SLR - April 2016 - Lisa Zhang
Title: Determinants of Survival and Major Amputation After Peripheral Endovascular Intervention for Critical Limb Ischemia
Reference: Viethaler L, Callas PW, Goodney PP, Schanzer A, Patel VI, Cronenwett J, Bertges DJ. Determinants of Survival and Major Amputation After Peripheral Endovascular Intervention for Critical Limb Ischemia. J Vasc Surg. 2015 Sep; 62(3):655-64
Scientific Literature Review
Reviewed By: Lisa Zhang, DPM
Residency Program: University Hospital, Newark NJ
Podiatric Relevance: The podiatric surgeon may be one of the first physicians to help recognize critical limb ischemia in patients with, among other symptoms, foot pain at night relieved by dependency. Rest pain along with tissue loss, unlike intermittent claudication, often leads to debilitating outcomes with at one year the patient’s likelihood to be alive at two years to be 50 percent, that of an amputation at 25 percent, and that of cardiovascular mortality at 25 percent. With the BASIL trial advocating that endovascular intervention was more suitable for older, less healthy patients who are poor candidates with limited life expectancy compared to bypass, this specific study’s objective was to analyze one-year outcomes of peripheral endovascular intervention (PVI) for critical limb ischemia (CLI).
Methods: One thousand, two hundred and forty-four patients undergoing 1414 PVIs for CLI were reviewed within the Vascular Study Group of New England (VSGNE) database, further divided into rest pain (29 percent) and tissue loss (71 percent) from January 2010 to December 2011. Exclusion criteria included claudication, acute ischemia, and aneurysmal disease and those who underwent concomitant PVI and infra-inguinal or supra-inguinal bypass. Interventions included balloon angioplasty, stent or stent graft placement, and atherectomy. Outcome measures included one-year overall survival, and freedom from major amputations.
Results: In the outcome measure of one-year survival, patients originally with tissue loss had a one-year survival rate of 80 percent, whereas the patients originally with rest pain had a oneyear survival rate of 87percent. Eight factors were found to reduce survival at a year, including dialysis dependence (P < 0.01), an emergency procedure (P = 0.046), and age > 80 years (P < 0.01). In the measure of amputation free survival, patients originally with tissue loss had amputation free survival of 71 percent, whereas the patients originally with rest pain a higher amputation free survival, that of 87 percent. Interestingly, current or former smoking as found to be protective (P = 0.042). The only common risk factor common to one-year survival and freedom from amputation was dialysis dependence (P < 0.01).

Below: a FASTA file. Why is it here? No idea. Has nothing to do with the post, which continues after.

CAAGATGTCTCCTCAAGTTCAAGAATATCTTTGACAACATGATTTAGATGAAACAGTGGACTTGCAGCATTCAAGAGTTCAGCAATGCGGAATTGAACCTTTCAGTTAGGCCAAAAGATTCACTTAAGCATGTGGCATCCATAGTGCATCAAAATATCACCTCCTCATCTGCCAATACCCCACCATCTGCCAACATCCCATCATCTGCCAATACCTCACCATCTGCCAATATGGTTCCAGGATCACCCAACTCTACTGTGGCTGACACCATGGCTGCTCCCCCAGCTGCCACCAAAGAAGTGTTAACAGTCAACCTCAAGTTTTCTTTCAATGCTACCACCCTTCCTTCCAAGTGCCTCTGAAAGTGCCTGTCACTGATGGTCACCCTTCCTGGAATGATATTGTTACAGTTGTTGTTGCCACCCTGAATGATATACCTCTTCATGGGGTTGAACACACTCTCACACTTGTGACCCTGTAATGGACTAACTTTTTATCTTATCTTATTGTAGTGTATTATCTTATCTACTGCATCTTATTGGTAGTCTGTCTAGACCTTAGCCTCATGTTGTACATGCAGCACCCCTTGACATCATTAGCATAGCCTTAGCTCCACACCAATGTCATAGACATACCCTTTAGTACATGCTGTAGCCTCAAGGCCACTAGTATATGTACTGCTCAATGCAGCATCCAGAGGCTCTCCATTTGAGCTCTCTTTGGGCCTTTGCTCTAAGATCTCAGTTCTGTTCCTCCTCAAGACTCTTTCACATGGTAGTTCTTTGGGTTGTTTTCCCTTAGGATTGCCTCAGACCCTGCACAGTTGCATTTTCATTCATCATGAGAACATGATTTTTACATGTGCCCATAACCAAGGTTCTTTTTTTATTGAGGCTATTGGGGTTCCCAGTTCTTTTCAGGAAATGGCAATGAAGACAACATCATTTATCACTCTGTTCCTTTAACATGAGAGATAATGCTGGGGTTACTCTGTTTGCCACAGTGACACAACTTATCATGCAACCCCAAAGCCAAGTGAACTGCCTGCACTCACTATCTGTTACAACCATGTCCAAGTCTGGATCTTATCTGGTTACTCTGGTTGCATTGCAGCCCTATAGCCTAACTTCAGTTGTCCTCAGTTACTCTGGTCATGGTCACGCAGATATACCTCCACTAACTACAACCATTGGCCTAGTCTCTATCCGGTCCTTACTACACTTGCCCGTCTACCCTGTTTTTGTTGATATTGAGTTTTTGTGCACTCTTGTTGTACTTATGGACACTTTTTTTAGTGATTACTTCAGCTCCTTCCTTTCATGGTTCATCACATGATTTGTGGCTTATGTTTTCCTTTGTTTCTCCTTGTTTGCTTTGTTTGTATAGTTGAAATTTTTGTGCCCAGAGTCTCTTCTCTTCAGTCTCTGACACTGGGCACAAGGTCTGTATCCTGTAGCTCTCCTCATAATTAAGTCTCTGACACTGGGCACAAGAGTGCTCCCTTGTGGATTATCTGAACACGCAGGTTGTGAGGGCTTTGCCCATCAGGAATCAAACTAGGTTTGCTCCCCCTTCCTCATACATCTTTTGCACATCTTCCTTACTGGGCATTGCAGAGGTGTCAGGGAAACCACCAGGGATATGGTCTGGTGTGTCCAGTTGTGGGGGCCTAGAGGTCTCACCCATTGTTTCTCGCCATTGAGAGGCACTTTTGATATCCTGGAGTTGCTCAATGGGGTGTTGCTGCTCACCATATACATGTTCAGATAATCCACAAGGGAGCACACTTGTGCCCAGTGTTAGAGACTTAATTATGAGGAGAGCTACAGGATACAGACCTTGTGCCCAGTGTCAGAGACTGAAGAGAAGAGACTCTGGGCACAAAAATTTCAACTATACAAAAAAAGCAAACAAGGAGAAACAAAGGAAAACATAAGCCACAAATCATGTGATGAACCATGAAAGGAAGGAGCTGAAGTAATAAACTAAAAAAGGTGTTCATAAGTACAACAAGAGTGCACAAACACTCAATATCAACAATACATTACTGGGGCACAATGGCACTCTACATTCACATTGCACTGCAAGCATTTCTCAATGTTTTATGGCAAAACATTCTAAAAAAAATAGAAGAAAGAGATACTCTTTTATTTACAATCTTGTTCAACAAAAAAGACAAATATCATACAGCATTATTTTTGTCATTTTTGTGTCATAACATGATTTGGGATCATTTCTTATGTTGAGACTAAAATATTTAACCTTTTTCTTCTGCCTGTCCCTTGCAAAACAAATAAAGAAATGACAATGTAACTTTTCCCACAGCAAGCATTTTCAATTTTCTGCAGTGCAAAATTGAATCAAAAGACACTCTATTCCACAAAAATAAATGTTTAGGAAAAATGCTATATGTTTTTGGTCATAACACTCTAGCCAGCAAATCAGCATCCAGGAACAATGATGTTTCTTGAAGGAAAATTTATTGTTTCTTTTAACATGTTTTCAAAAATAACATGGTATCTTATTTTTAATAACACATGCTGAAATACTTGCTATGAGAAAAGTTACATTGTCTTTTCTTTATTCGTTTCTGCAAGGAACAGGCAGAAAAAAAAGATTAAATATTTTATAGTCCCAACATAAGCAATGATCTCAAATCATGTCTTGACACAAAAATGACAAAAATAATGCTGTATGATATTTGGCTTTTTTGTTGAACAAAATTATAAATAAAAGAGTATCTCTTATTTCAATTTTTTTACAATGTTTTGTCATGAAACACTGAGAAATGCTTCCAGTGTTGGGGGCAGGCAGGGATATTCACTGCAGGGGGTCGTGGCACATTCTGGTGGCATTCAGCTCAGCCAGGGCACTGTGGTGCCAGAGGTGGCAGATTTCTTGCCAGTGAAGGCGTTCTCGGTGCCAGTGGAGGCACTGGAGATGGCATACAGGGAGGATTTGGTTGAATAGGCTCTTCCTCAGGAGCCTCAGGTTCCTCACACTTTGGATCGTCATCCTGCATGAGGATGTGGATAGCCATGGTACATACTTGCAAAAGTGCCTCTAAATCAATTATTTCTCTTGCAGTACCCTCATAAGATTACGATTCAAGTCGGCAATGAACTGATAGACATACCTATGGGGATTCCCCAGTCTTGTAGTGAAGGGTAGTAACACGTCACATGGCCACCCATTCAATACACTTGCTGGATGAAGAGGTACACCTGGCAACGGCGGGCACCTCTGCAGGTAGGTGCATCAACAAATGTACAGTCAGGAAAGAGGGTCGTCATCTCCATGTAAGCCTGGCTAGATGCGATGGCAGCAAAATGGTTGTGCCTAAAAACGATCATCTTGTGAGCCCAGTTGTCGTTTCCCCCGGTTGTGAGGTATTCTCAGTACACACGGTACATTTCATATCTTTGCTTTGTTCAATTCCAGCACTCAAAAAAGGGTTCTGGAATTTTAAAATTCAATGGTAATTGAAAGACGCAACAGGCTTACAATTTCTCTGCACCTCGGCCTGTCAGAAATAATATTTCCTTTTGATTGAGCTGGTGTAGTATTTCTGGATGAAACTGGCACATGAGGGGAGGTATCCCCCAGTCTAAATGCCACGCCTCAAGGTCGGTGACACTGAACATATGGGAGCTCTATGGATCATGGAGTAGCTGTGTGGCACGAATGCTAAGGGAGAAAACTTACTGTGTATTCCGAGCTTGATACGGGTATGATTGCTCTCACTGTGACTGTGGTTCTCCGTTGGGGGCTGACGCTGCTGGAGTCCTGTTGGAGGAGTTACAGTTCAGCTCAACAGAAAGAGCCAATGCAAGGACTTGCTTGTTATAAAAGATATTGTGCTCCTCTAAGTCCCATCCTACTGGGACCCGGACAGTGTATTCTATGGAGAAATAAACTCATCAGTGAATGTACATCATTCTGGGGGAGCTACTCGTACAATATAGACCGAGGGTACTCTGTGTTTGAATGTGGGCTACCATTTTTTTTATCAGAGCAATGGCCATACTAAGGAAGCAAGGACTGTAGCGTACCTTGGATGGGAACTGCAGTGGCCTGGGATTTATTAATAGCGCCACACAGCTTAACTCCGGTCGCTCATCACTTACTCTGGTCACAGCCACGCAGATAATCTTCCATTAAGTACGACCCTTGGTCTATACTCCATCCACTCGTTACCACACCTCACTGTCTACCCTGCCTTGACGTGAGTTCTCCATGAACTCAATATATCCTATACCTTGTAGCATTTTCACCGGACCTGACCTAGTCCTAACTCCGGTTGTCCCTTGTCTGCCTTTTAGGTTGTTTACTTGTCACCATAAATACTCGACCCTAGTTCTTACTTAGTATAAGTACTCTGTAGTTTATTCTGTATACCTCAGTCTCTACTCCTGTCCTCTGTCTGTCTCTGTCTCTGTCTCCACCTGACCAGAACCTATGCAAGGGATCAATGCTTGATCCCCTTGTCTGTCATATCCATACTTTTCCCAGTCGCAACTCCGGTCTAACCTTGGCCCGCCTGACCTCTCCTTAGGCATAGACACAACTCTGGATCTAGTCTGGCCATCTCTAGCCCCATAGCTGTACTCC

Conclusion: With mortality rates of 44 percent in one year for dialysis patients, dialysis dependence has especially poor results on survival rate and amputation free survival rate. These patients often present with multiple co-morbidities, and bypass does not often result in less sobering outcomes. It is imperative for the foot and ankle physician to work closely with vascular colleagues, not only in helping to recognize CLI – and also intermittent claudication – but also in the optimal time to amputate after re-vascularization. At our institution, amputations are done ideally as soon as possible after revascularization. CLI remains a challenging entity, but the podiatric physician working closely with vascular physician may result in optimal attempts at salving the limb.